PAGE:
Jonathan soon transferred the money to his left hand and pocket so as to leave his right free for shaking hands should the need arise, though by fixing his gaze at such an elevation as to miss all approaching human faces he made sure that the need did not arise, until he got home.

He was normally a heavy sleeper but that night he heard all the neighbourhood noises die down one after another. Even the night watchman who knocked the hour on some metal somewhere in the distance had fallen silent after knocking one o'clock' That must have been the last thought in Jonathan's mind before he was finally carried away himself. He couldn't have been gone for long, though, when he was violently awakened again.

'Who is knocking?' whispered his wife lying beside him on the floor.

'I don't know,' he whispered back breathlessly.

The second time the knocking came it was so loud and imperious that the rickety old door could have fallen down.

'Who is knocking?' he asked them, his voice parched and trembling.

'Na tief-man and him people,' came the cool reply. 'Make you hopen de door.' This was followed by the heaviest knocking of all.

Maria was the first to raise the alarm, then he followed and all their children.

'Police-o! Thieves-o! Neighbours-o! Police-o! We are lost! We are dead! Neighbours, are you asleep? Wake up! Police-o!'

This went on for a long time and then stopped suddenly. Perhaps they had scared the thief away. There was total silence. But only for a short while.

'You done finish?' asked the voice outside. 'Make we help you small. Oya, everybody!'

'Police-o! Tief-man-so! Neighbours-o! we done loss-o! Police- o!...'

There were at least five other voices besides the leader's.

 Jonathan and his family were now completely paralysed by terror. Maria and the children sobbed inaudibly like lost souls. Jonathan groaned continuously.

The silence that followed the thieves' alarm vibrated hor- ribly. Jonathan all but begged their leader to speak again and be done with it.

'My frien,' said he at long last, 'we don try our best for call dem but I tink say dem all done sleep-o ... So wetin we go do now? Sometaim you wan call soja? Or you wan make we call dem for you? Soja better pass police. No be so?'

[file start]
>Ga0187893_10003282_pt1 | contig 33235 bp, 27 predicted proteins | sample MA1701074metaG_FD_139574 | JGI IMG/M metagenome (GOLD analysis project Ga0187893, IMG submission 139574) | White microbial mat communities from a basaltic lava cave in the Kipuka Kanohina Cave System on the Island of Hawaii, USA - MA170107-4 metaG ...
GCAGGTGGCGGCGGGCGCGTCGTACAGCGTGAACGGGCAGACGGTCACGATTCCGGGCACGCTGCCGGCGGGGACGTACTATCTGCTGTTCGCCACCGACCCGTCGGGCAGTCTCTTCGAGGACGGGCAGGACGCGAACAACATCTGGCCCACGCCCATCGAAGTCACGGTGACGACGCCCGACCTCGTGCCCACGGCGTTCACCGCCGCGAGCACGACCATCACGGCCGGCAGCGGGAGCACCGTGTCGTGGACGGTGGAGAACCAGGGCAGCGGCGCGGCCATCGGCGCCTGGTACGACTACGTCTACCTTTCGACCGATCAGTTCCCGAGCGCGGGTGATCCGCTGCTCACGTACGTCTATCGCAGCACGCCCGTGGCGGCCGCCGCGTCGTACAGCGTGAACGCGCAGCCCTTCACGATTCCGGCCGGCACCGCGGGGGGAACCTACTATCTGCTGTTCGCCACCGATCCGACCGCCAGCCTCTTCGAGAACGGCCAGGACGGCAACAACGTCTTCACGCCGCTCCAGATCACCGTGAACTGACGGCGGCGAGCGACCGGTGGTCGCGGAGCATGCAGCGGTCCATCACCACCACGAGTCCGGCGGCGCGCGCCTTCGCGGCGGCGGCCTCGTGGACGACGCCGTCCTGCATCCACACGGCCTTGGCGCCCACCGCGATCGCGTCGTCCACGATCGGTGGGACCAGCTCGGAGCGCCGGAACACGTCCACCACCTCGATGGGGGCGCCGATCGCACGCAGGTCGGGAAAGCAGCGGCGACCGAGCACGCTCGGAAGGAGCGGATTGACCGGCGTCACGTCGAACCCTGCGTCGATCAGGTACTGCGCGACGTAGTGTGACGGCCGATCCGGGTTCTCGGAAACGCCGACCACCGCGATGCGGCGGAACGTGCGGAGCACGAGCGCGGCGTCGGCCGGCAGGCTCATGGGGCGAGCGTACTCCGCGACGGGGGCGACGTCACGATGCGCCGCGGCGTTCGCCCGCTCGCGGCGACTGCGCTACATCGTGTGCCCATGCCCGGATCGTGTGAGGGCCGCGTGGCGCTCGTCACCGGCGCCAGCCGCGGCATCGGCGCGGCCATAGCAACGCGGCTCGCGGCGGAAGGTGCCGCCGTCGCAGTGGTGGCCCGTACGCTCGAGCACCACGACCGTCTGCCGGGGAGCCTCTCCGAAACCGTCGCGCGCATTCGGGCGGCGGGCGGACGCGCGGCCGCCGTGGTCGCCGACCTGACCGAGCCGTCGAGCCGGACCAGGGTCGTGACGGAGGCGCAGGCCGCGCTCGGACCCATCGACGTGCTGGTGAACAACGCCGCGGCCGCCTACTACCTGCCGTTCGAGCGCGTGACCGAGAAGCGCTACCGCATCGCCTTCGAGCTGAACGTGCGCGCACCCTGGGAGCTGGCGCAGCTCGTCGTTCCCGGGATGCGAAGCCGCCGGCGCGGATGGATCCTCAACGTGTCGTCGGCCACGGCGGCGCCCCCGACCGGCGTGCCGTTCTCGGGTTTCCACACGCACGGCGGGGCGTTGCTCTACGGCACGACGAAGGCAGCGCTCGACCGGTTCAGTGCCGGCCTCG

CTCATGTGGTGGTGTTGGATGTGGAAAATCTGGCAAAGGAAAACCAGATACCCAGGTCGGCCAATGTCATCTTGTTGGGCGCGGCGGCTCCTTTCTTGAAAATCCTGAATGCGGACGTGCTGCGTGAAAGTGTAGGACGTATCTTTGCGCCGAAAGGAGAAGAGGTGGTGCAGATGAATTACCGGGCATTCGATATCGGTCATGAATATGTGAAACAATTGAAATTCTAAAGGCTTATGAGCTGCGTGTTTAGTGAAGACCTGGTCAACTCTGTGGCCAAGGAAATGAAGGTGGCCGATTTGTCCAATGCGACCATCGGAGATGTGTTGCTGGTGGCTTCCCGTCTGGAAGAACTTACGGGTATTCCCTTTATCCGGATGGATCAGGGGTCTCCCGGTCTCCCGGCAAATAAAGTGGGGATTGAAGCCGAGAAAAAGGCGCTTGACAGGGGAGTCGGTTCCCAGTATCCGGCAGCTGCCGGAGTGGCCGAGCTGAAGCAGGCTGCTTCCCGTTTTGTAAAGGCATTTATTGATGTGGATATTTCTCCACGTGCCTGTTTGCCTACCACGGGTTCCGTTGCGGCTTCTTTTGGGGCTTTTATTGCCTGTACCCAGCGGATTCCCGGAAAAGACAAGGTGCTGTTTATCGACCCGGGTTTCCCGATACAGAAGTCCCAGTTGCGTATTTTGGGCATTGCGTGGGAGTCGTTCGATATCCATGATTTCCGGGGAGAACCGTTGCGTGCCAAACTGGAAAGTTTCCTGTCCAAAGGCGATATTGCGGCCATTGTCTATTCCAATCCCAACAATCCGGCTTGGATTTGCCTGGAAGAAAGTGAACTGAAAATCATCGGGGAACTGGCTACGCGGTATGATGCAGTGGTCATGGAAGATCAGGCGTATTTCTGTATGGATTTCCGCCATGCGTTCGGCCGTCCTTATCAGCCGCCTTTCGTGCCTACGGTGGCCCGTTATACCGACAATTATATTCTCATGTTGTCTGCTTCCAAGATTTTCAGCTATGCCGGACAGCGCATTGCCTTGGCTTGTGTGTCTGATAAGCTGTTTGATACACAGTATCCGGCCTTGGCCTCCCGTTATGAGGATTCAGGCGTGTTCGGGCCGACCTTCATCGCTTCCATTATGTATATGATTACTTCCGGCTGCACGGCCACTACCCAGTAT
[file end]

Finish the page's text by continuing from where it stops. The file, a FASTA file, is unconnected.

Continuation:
'Na so!' replied his men. Jonathan thought he heard even more voices now than before and groaned heavily. His legs were sagging under him and his throat felt like sandpaper.

'My frien, why you no de talk again. I de ask you say you wan make we call soja?'


'Awrighto. Now make we talk business. We no be bad fief. We no like for make trouble. Trouble done finish. War done finish and all the katakata wey de for inside. No Civil War again. This time na Civil Peace. No be so?'

'Na so!' answered the horrible chorus.

'What do you want from me? I am a poor man. Everything I had went with this war. Why do you come to me? You know people who have money. We. ..'

'Awright! We know say you no get plenty money. But we sef no get even anini. So derefore make you open dis window and give us one hundred pound and we go commot. Orderwise we de come for inside now to show you guitar-boy like dis ...'

A volley of automatic fire rang through the sky. Maria and the children began to weep aloud again.

'Ah, missisi de cry again. No need for dat. We done talk say we na good tief. We just take our small money and go nwayor- ly. No molest. Abi we de molest?'

'At all!' sang the chorus.

'My friends,' began Jonathan hoarsely. 'I hear what you say and I thank you. If I had one hundred pounds ...'

'Lookia my frien, no be play we come play for your house. If we make mistake and step for inside you no go like am-o. So derefore . . .

'To God who made me; if you come inside and find one hundred pounds, take it and shoot me and shoot my wife and children. I swear to God. The only money I have in this life is this twenty-pounds egg-rasher they gave me today ...'

'Ok. Time de go. Make you open dis window and bring the twenty pound. We go manage am like dat.'

There were now loud murmurs of dissent among the chor- us: 'Na lie de man de lie; e get plenty money ... Make we go inside and search properly well ... Wetin be twenty pound? ...'

'Shurrup!' rang the leader's voice like a lone shot in the sky and silenced the murmuring at once. 'Are you dere? Bring the money quick!'

'I am coming,' said Jonathan fumbling in the darkness with the key of the small wooden box he kept by his side on the mat.

At the first sign of light as neighbours and others assembled to commiserate with him he was already strapping his five-gallon demijohn to his bicycle carrier and his wife, sweating in the open fire, was turning over akara balls in a wide clay bowl of boiling oil. In the corner his eldest son was rinsing out dregs of yesterday's palm-wine from old beer bottles.

'I count it as nothing,' he told his sympathizers, his eyes on the rope he was tying. 'What is egg-rasher? Did I depend on it last week? Or is it greater than other things that went with the war? I say, let egg-rasher perish in the flames! Let it go where everything else has gone. Nothing puzzles God.'


Reading on Civil Peace

Critical Commentray of Civil Peace

Summary of Civl Peace

Biography of Chinua Achebe